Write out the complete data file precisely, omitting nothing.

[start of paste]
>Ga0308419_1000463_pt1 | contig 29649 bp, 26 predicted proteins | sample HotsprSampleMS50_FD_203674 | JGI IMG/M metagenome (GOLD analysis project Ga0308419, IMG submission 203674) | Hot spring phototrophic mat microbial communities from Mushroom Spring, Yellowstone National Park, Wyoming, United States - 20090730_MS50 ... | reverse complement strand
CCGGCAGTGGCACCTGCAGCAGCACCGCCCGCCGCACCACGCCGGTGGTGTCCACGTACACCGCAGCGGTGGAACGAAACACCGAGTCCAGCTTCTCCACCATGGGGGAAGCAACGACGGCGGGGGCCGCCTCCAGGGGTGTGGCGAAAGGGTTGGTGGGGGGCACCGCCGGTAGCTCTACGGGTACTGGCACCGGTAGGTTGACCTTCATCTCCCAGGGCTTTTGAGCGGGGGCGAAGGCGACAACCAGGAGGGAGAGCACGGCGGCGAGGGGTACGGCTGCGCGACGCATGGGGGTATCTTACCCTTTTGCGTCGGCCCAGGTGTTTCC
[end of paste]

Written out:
>Ga0308419_1000463_pt1 | contig 29649 bp, 26 predicted proteins | sample HotsprSampleMS50_FD_203674 | JGI IMG/M metagenome (GOLD analysis project Ga0308419, IMG submission 203674) | Hot spring phototrophic mat microbial communities from Mushroom Spring, Yellowstone National Park, Wyoming, United States - 20090730_MS50 ... | reverse complement strand
CCGGCAGTGGCACCTGCAGCAGCACCGCCCGCCGCACCACGCCGGTGGTGTCCACGTACACCGCAGCGGTGGAACGAAACACCGAGTCCAGCTTCTCCACCATGGGGGAAGCAACGACGGCGGGGGCCGCCTCCAGGGGTGTGGCGAAAGGGTTGGTGGGGGGCACCGCCGGTAGCTCTACGGGTACTGGCACCGGTAGGTTGACCTTCATCTCCCAGGGCTTTTGAGCGGGGGCGAAGGCGACAACCAGGAGGGAGAGCACGGCGGCGAGGGGTACGGCTGCGCGACGCATGGGGGTATCTTACCCTTTTGCGTCGGCCCAGGTGTTTCC